My Daughter’s Getting Married

When I was in my late 30s, already feeling like my life was moving by too quickly, I went shopping for a dress to wear to my cousin’s wedding. I was fussing about a lot, trying on many different looks — I always have trouble with dresses, since my body isn’t really shaped like other women’s bodies, it’s well-rounded on the bottom and perfectly flat on the top. Finally I found something I liked, a gorgeous thick silk in a fucshia color. (I was wearing a lot of pinks in those days, having been told most emphatically that I’m a “spring.” Remember when people used to do their colors and get their seasons?)

I stood in front of the mirror looking at myself in the dress. I wondered aloud whether it was a little too casual, with its cut-in sleeves, its dropped waist, and especially its turtleneck. “You’re not the mother of the bride, are you?” the saleswoman asked, already prepping me for what would become the story of my life: that no matter how self-conscious you are, no one is even looking at you. “No,” I said, “but I’m the mother of the flower girl.”

I’m thinking of that comment now, two days before the wedding of my younger daughter. Now, nearly 30 years later, I am indeed the mother of the bride.

Back in my 30s, I loved the idea of being the mother of the flower girl. I was a mother, which gave me great pleasure, but I still had a youthful position in the family line-up. My daughters were still little, and not only did they have most of their lives still ahead of them, so did I.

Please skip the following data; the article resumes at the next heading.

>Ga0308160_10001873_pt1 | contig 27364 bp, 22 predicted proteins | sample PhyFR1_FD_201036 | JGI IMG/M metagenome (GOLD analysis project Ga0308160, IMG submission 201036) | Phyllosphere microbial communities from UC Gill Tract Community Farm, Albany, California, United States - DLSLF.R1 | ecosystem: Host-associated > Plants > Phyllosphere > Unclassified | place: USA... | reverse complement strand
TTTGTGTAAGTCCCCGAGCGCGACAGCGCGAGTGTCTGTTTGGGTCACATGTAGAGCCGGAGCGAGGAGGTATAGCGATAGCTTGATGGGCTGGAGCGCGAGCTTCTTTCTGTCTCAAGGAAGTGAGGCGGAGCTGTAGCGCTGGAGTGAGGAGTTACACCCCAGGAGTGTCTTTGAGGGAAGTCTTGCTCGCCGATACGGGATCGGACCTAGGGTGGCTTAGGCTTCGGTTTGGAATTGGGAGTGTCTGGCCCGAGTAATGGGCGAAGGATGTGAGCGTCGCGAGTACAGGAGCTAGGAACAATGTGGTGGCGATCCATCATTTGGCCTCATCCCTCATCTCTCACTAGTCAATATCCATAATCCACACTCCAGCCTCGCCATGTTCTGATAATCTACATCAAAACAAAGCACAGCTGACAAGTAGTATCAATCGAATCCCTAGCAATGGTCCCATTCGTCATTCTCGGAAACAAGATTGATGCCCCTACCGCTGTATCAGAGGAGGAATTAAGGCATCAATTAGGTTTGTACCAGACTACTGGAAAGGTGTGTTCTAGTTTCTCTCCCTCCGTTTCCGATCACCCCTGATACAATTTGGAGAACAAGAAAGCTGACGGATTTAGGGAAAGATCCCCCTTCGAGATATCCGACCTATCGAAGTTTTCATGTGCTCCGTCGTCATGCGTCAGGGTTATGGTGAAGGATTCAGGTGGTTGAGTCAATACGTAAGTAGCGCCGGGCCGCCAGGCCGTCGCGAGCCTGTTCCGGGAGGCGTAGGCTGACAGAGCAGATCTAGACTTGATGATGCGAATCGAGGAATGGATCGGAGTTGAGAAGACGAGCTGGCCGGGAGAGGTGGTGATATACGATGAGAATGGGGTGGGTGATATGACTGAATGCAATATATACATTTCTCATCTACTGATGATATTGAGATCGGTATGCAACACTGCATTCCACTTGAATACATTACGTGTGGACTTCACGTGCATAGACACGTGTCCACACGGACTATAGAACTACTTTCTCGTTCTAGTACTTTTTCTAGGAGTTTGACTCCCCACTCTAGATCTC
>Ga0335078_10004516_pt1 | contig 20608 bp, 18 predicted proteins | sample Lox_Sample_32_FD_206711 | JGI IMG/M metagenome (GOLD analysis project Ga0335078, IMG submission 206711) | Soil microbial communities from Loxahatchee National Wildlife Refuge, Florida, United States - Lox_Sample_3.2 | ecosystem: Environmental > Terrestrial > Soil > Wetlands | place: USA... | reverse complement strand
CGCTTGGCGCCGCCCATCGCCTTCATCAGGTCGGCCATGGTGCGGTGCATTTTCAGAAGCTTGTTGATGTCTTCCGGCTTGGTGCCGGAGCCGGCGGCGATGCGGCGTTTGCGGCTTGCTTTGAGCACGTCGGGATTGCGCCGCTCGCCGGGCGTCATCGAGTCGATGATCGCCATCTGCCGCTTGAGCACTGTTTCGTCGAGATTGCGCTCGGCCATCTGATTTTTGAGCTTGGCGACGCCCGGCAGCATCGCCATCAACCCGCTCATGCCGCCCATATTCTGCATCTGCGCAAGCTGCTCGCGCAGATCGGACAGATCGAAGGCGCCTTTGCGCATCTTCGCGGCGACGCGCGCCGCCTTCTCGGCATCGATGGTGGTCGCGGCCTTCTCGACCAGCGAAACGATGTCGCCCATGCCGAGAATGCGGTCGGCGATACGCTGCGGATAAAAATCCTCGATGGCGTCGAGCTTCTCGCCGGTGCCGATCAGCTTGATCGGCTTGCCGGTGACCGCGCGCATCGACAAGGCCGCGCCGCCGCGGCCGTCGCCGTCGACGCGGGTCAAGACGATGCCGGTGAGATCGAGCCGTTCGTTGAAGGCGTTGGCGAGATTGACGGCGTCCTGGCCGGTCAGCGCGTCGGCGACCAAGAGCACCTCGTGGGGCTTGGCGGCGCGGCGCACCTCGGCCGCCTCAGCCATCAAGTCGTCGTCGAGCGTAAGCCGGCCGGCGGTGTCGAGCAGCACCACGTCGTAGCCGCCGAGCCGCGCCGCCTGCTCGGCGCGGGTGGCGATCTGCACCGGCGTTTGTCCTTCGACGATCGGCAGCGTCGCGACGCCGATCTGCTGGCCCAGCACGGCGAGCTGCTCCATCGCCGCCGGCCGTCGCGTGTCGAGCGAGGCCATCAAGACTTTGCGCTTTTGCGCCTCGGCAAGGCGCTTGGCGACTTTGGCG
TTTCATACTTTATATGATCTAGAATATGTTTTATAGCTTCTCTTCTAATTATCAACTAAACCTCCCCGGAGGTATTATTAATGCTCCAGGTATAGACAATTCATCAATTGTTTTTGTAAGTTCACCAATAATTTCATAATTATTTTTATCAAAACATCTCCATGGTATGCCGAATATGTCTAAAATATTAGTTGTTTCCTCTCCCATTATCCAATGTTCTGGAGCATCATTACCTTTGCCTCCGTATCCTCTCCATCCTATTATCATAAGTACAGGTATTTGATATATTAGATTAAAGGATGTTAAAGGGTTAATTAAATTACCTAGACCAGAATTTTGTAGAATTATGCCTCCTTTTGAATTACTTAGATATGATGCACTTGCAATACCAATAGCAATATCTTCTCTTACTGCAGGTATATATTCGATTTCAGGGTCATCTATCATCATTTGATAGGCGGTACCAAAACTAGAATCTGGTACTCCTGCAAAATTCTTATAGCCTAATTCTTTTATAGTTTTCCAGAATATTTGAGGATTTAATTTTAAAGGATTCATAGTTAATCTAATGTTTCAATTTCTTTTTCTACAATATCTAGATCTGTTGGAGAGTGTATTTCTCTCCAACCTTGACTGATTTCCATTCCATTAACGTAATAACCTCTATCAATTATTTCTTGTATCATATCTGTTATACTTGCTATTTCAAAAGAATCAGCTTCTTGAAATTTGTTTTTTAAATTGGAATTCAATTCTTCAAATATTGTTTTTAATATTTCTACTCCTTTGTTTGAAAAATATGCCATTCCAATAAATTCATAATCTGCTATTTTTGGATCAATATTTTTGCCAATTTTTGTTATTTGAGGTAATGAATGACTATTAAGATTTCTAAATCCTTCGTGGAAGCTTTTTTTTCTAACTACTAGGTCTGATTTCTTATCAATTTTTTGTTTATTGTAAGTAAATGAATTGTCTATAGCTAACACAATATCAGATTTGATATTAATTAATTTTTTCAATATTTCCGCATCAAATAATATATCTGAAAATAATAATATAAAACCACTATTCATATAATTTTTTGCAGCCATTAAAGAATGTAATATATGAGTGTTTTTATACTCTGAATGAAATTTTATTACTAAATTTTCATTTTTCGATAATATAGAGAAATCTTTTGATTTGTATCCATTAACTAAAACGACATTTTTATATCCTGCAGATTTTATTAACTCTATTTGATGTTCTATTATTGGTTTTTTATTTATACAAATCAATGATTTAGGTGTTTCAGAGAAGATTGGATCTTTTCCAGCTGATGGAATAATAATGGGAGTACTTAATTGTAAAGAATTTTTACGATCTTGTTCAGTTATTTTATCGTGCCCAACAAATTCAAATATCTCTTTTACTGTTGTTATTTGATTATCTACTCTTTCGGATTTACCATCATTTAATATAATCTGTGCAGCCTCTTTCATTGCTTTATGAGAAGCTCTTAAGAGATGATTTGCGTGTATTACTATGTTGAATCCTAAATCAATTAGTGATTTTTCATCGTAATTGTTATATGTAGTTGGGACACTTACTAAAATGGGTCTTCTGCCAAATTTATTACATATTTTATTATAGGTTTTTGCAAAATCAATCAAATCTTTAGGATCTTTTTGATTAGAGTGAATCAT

It’s different now. Now it’s really really true that no one is looking at me, and the woman of the hour is my beautiful girl. I’m thrilled about all this, of course, because I love my daughter desperately and I know I’ll soon love the man she chose. (We’ve known him for a couple of years, but he’s a modest guy who doesn’t thrust his personality at you; I can tell how great he is, and how much he loves my daughter, and I think I can even tell what a good father he’d be to whatever grandchildren I might be lucky enough to have. But it would be something of a lie to say I love him already.) But over in the corner of the wedding dance, there sits a sense of foreboding in my own heart. I want to keep having events like this, glorious celebrations of something everyone truly revels in. But I don’t have too many of them left.

My 90-year-old mother will be at the wedding, too, so that puts everything in perspective a little. But it’s still a bit tough every time I’m reminded that there’s less of my life stretching ahead of me than there is my life spooling out behind.

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